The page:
How to Introduce a Baby Lovey: Most Important Questions to Know How and When Introduce to Your Baby

Every week families ask me for tips about independent sleep and wonder if introducing a lovey can help with their baby’s sleep.

A lovey is any comfort item that helps your baby to feel more safe and secure. These are often introduced with older babies to support sleep and transitional times because it allows your baby to connect and feel attached to you even when you’re not right next to them.

Building an association with a comfort item can be a really helpful tool to support your baby’s sleep. So I put together this complete guide to answer the top questions when it comes to introducing your baby to a new lovey.

Jump To:

What is a lovey?
👍 When is it safe to introduce a lovey to your baby?
🧸 How do you introduce a lovey to your baby?
🤗 What are the benefits of introducing a lovey?
❤️ How to choose the best lovey
👌 How to pick a safe lovey
💔 What if my baby doesn't like their lovey?
➕ Do you need an extra lovey?
😤 What to do if your baby gets upset when they don't have their lovey?
👶 Should you let your baby play with their lovey?
🚗 Should you travel with your baby's lovey or leave it at home?
🧼How often should you wash your baby's lovey? 
💭 Final Thoughts

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newborn sleeping on fur bed cuddling a lovey teddy bear

What is a Lovey?

A lovey is any item that your child bonds with to feel more safe and secure. 

These are often introduced to help with sleep and transitional periods, because it gives your baby something to attach to when you’re not there.

Although a transitional item can be anything, including pacifiers, teethers, soft books, or anything else that brings your baby comfort, we typically save the name “lovey” for security items like baby blankets, stuffed animals, or small toys.

The most common loveys look something like this – a small stuffed animal face attached to a little baby blanket (our baby has two racoon loveys like this. 🦝)

When is it safe to introduce a lovey to your baby?

The American Academy of Pediatrics states that your baby shouldn’t sleep with anything other than a pacifier for the first 12 months. So if you’re going completely by the books, the safest option is to wait until after your baby’s first birthday to give your baby a lovey while sleeping.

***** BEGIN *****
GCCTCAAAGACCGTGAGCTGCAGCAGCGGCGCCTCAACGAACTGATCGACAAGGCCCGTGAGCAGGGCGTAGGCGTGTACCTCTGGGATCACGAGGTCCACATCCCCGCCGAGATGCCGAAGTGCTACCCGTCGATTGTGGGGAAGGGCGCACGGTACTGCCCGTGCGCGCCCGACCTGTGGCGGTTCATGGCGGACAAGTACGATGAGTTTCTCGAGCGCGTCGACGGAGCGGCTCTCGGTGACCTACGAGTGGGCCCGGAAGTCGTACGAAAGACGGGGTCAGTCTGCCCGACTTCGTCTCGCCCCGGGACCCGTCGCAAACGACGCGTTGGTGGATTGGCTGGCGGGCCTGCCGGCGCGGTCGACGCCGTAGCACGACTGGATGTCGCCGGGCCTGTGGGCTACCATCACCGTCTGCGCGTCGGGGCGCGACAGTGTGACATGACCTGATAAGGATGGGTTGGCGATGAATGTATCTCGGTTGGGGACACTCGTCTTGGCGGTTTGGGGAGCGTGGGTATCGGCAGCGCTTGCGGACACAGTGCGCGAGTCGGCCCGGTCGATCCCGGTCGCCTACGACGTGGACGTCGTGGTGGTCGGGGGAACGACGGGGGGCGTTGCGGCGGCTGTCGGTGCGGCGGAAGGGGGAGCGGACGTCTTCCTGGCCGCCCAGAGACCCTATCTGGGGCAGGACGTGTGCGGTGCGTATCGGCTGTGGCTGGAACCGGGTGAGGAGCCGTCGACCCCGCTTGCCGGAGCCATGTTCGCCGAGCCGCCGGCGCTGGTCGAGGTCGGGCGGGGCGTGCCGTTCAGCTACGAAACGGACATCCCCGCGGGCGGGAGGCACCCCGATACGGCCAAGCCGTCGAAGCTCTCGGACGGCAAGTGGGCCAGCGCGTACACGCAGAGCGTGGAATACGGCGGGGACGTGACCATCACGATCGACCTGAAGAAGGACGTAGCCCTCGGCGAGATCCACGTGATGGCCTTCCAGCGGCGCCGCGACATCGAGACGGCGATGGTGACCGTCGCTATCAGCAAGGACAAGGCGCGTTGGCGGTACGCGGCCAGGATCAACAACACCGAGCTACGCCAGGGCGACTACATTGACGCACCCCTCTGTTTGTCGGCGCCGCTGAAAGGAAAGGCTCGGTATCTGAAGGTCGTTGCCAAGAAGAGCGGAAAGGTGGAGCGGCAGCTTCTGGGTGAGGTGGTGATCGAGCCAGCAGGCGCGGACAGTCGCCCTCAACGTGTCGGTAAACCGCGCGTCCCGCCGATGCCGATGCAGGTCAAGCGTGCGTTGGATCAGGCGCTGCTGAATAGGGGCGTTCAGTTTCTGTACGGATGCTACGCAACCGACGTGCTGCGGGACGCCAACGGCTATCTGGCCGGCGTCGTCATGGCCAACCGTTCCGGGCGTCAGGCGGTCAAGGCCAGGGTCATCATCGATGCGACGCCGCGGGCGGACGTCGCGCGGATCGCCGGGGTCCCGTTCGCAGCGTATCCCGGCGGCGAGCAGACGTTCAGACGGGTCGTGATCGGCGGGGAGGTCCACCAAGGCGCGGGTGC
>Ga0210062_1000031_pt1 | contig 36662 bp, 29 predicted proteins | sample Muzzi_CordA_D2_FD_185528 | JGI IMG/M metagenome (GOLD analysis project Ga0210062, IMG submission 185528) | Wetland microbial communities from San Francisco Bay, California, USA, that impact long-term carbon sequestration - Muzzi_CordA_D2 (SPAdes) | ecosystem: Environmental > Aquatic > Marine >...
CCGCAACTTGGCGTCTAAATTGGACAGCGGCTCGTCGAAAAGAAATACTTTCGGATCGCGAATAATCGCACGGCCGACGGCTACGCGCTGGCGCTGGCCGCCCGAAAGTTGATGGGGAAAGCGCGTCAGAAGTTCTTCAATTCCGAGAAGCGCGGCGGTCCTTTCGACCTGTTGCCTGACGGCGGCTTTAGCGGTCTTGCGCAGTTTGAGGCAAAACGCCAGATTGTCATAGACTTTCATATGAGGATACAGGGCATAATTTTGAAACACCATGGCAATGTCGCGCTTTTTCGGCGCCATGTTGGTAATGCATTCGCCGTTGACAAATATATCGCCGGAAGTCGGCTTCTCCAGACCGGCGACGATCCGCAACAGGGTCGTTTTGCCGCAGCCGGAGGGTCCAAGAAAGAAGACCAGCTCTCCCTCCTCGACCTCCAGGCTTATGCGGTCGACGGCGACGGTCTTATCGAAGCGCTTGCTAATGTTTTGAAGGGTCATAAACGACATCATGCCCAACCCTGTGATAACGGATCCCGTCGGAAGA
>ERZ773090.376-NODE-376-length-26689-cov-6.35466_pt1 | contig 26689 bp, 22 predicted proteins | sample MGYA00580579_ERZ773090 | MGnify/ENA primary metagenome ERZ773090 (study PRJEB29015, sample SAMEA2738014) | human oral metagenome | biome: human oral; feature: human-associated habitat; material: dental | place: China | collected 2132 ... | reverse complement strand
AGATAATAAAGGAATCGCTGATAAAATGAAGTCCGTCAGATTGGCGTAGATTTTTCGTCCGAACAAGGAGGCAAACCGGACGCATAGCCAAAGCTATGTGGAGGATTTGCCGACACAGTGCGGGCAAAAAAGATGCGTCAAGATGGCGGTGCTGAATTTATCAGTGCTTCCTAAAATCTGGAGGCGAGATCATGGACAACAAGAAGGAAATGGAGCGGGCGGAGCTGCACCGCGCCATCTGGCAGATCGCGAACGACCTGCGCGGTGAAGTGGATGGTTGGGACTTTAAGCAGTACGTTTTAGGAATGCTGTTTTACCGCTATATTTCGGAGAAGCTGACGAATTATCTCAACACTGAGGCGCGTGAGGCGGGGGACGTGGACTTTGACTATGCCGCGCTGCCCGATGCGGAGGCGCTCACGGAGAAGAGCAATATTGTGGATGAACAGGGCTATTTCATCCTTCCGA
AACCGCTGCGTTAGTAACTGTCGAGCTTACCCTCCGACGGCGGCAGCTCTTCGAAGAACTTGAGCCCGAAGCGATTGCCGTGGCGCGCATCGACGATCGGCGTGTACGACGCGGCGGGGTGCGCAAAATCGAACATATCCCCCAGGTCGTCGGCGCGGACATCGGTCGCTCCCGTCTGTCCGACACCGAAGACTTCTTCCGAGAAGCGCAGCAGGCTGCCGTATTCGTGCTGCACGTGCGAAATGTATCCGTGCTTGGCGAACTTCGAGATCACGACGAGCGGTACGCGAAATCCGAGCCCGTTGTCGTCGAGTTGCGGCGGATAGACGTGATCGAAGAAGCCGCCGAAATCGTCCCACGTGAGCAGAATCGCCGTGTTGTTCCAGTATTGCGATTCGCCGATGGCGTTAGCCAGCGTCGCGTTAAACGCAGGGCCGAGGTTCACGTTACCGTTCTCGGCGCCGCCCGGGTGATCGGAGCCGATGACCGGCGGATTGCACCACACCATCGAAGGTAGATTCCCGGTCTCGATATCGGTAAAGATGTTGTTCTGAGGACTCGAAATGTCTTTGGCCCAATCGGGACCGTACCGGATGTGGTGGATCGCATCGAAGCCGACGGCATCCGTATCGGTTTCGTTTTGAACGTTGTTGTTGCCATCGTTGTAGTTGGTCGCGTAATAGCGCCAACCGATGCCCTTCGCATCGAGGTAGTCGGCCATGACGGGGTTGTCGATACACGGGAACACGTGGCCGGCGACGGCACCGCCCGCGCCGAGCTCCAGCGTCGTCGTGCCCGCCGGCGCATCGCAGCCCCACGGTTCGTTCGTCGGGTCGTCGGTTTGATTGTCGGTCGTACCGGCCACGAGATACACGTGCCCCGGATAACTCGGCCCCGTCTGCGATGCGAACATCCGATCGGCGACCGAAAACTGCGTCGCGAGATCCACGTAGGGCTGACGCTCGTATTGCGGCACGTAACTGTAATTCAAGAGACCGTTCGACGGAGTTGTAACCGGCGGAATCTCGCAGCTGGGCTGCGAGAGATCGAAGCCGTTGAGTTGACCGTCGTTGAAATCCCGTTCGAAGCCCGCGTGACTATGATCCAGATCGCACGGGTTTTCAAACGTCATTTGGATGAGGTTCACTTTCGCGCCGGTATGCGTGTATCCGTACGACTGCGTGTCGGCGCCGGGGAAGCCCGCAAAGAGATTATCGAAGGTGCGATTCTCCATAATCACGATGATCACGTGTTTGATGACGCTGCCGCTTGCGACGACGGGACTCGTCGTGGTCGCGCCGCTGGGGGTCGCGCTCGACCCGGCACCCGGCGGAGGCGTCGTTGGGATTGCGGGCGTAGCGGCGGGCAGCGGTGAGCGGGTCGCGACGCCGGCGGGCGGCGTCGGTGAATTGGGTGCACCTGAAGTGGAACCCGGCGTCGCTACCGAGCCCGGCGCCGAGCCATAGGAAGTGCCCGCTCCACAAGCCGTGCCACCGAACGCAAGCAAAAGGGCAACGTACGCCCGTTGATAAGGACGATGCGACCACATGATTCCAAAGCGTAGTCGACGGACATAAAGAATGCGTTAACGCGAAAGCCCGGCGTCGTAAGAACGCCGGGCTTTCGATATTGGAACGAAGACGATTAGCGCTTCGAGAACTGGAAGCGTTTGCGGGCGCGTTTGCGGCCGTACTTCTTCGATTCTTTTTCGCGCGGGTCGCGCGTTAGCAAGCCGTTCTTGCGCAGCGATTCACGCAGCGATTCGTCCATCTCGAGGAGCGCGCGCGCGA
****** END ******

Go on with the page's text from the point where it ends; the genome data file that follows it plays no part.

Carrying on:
With that being said, there are a few times that loveys are safe and helpful for younger babies.

1. When your baby is awake

If your baby is awake, it’s safe to introduce a lovey even if your baby is less than a year old.

And actually, this is a great way to build a strong association between you and the lovey so your baby sees the lovey, thinks of you, and feels comforted.

Feel free to cuddle with your lovey while you’re nursing, during playtime, or throughout the day while your baby is awake no matter what their age is.

2. While you’re supervising your baby

If you’re closely watching your baby, you can choose to introduce your lovey to help your baby fall asleep before they turn one.

However, it’s important to keep an eye on your baby so the lovey doesn’t accidently get pulled over their face. I also recommend removing the lovey once your baby falls as a safety precaution.

mom watching her baby sleep while introducing a lovey during naptime

3. If your medical provider approves it

If your baby has the skills to pull things off of their face while sleeping, you can introduce a lovey before age one. But it’s a good idea to discuss this with your medical provider and get the thumbs up before your baby starts sleeping with their lovey.

We started using our lovey overnight around 9 months old after watching several naps, watching him move the lovey away from his face if it got too close, and getting approval from our medical provider.

How do you introduce a lovey to your baby?